“How Can I Get In Touch With You”
This song would have helped me out in a lot of situations where I was too timid to ask a girl for her phone number. Provided that I could break into song like Jerry Butler while asking her, everything would have turned out okay. Since that’s not the case I will have to resign myself to the timidity and loneliness. Still, I can revel in Jerry’s confidence. That is until he gets to “If you already have a lover… just let me be your friend.” aw c’mon Jerry, give me a break, do you really expect me to believe this? I expected better of you. After the last three songs you let loose with this hypocritical malandragem, macho double-standard bullshit disguised as sensitivity. Why, I’d sock you in the jaw, if I wasn’t so afraid of confrontation and all that.
“Just Because I Really Love You.” Love can make us into emotional masochists. Or perhaps emotional masochism leads us to love the wrong people. Or both. Or neither.
“Lost.” Another anthem, opens with blasts of trumpets heralding the arrival of an angel that is Jerry Butler’s creative genius. It’s enough to give me hope. Hope that three minutes later, there will be another great song.
These two albums are populated with classic songs that have been covered by other artists (Elvis, Aretha Franklin, Dusty Springfield) but my favorite of these is by far “Never Gonna Give You Up”, which was given the Isaac Hayes Treatment on Black Moses. You can totally see what Isaac, with his arranger’s ear, was drawn to in this song. Slow but not dragging, that kick-drum-bass-note cardiac pulse propelled by the movement of melody and its judicious use of vibraphone and a Hammond organ just barely tucked away in the right corner of your awareness. Another narrative that makes you ask yourself if the protagonist is faithfully dedicated, hopelessly obsessed, or immersed in masochistic self-punishment. Not that that I would know anything about that.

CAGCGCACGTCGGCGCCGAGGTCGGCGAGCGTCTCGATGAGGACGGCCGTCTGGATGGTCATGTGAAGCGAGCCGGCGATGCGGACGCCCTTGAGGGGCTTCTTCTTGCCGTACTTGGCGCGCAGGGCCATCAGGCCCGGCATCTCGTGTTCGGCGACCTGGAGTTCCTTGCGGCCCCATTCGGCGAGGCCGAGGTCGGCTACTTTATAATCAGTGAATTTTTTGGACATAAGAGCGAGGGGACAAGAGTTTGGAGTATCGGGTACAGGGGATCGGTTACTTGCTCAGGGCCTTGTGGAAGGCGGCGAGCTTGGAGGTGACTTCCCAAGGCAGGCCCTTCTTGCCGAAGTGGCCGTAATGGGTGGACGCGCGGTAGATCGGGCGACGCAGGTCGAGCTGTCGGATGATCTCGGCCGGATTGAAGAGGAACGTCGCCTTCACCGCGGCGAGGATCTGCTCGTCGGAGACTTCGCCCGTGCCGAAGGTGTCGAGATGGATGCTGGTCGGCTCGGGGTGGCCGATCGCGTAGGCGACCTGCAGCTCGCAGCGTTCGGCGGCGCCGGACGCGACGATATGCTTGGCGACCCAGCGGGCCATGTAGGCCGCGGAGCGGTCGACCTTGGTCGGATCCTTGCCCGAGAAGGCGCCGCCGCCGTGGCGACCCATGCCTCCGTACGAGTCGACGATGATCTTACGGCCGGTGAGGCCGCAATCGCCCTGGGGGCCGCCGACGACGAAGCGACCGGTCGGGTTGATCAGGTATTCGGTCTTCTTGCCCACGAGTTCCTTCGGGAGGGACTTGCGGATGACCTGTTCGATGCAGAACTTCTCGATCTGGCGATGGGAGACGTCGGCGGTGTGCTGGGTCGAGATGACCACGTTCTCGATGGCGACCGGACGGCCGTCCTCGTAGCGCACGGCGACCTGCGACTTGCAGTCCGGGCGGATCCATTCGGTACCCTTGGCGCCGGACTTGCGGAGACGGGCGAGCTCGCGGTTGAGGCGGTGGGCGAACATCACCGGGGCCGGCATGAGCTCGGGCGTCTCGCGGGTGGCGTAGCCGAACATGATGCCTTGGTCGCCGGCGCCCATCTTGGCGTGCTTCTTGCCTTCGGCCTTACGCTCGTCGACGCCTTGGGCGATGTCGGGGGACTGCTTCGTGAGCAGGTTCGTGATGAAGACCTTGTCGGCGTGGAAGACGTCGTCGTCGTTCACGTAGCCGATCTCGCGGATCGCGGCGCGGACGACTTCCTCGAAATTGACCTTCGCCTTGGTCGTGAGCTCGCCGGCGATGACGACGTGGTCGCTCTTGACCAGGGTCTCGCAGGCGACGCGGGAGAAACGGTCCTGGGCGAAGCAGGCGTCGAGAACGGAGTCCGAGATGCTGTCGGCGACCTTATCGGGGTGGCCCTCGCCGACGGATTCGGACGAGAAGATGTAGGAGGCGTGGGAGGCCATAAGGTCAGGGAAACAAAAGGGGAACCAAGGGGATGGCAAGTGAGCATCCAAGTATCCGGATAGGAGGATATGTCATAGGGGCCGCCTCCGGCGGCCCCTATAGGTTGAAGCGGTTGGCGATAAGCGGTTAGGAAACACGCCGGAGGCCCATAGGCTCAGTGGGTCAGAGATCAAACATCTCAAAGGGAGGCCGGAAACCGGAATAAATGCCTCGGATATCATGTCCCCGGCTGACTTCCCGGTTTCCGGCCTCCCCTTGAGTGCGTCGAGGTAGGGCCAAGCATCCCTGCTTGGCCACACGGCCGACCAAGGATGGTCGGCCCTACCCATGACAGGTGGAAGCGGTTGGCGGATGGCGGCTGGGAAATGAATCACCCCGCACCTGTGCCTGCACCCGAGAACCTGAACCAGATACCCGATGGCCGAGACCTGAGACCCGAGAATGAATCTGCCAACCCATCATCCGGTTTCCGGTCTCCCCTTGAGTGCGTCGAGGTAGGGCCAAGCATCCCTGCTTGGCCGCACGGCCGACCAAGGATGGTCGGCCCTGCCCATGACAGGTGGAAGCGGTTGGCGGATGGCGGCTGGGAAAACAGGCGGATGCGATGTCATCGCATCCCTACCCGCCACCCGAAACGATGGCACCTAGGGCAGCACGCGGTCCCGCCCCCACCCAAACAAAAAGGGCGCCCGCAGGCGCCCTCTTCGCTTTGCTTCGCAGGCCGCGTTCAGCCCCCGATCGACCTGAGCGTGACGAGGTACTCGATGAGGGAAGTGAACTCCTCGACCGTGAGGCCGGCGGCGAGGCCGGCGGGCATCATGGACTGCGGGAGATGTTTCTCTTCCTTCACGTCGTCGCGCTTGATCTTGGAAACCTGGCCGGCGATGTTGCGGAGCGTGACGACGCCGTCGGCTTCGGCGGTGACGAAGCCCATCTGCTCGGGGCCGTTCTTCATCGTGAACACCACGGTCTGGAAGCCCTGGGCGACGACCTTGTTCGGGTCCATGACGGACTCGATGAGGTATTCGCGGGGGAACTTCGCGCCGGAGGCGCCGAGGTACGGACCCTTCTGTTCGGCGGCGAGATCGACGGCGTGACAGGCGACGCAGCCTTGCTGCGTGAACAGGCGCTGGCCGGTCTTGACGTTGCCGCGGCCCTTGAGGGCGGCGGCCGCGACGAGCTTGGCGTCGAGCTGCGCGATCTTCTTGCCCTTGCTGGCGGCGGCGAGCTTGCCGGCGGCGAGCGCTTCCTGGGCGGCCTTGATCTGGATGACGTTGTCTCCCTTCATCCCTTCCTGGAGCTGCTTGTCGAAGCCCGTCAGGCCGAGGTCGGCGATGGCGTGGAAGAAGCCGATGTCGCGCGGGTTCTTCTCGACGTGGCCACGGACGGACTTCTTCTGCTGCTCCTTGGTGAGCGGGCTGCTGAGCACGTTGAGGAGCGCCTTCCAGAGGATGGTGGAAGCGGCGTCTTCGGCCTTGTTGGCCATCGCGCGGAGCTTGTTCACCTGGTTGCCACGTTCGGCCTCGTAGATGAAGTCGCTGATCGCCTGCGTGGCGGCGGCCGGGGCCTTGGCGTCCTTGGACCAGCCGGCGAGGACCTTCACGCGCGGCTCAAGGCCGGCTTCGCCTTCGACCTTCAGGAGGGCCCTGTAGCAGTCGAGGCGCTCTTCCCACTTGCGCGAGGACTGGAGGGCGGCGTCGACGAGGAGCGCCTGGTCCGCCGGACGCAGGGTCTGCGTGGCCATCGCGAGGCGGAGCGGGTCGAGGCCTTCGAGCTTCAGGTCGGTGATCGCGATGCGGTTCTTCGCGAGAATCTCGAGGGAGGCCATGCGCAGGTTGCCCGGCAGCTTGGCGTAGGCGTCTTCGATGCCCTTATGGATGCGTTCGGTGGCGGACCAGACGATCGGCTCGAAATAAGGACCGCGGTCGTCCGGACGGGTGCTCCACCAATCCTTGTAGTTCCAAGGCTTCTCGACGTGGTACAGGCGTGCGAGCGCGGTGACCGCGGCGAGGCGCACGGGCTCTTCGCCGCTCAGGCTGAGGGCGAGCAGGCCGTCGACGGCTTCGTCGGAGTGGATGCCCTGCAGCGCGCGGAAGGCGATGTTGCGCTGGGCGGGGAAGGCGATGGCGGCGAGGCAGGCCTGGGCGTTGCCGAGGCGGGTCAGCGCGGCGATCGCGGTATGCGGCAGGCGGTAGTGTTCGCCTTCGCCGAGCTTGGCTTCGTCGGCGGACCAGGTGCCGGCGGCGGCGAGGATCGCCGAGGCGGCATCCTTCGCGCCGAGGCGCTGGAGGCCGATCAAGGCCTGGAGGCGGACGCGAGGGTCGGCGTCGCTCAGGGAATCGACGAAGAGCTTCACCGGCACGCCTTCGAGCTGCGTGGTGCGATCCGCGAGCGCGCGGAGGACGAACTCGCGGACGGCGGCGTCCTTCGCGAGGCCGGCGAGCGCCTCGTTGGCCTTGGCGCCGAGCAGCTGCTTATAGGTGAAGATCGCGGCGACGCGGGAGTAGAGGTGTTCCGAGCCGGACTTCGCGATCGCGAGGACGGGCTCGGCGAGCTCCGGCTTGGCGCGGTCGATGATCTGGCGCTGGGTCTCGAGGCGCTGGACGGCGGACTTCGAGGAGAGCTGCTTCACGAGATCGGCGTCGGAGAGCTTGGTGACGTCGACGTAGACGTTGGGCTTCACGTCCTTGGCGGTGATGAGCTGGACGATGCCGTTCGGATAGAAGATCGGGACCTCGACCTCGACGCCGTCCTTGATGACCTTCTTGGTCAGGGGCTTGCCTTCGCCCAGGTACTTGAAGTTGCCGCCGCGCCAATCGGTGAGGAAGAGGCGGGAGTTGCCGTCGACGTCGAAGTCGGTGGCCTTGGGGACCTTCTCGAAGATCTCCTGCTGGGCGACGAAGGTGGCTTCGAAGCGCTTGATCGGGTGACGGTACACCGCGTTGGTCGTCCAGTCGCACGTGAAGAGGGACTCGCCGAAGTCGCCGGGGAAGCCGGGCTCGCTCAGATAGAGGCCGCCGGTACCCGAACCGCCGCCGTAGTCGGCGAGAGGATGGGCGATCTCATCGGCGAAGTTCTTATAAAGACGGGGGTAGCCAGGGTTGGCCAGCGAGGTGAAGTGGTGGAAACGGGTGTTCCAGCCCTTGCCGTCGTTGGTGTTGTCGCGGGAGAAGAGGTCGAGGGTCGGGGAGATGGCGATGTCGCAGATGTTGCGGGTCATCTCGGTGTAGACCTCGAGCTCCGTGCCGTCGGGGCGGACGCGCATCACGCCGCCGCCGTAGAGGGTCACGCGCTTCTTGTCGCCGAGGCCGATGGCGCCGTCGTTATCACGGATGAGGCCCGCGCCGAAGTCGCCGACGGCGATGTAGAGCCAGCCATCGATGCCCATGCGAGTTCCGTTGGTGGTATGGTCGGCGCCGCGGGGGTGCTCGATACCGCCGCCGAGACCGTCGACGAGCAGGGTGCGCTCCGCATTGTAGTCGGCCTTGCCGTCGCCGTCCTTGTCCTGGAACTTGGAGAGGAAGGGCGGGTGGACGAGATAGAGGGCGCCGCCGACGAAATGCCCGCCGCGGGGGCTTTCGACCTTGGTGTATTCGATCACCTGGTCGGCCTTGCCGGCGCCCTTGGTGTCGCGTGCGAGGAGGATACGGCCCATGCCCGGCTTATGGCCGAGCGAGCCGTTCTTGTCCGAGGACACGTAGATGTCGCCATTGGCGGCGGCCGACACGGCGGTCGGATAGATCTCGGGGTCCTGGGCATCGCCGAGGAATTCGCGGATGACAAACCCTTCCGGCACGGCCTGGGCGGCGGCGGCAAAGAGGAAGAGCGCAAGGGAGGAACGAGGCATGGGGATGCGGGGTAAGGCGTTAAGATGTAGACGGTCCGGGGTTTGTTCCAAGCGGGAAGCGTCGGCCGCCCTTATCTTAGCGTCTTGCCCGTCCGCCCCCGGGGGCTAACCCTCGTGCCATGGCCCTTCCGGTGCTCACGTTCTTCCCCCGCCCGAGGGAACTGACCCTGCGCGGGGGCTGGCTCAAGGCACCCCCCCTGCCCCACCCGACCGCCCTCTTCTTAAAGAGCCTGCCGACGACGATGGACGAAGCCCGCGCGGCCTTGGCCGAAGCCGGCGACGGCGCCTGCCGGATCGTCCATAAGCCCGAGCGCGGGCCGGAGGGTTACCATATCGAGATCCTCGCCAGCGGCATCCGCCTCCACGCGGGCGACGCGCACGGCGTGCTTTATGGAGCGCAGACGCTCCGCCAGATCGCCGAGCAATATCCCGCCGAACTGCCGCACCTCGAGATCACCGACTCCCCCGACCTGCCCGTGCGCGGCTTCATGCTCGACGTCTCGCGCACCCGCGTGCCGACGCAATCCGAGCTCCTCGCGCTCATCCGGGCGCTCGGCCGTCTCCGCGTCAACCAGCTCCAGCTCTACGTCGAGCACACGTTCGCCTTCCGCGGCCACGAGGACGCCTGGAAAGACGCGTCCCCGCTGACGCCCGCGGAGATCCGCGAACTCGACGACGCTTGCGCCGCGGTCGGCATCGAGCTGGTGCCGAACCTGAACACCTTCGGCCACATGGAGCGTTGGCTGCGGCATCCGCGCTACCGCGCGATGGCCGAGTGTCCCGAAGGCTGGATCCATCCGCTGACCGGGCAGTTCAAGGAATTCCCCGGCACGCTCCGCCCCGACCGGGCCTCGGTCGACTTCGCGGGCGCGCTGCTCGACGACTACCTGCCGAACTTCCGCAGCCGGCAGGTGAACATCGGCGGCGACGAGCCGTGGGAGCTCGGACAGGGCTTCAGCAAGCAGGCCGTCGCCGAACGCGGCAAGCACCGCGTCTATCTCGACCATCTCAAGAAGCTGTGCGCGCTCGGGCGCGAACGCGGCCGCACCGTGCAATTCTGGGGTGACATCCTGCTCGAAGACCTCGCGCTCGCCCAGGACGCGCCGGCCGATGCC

The next song asks the profoundly basic question of “Are You Happy?” , a reflective epiphany prompted by a chance remark from a waitress at a diner. The arrangement and the lyrics are pure poetry. I’ll take the liberty of dedicating this one to all those sustaining themselves on the superficial, using their outward beauty to help them avoid looking inward. Listen closely to this song and you too can contribute to the emotional evolution of the species.
Strange, I Still Love You. Damn, these guys were seemingly incapable of writing a bad song. And every intro to every tune is just perfection, perfection.
Go Ahead, Find Yourself. For the one who doesn’t know what she wants. But it probably isn’t you. But still you would welcome her back with open arms. Perhaps. The last line hints that maybe the protagonist is wising up after all.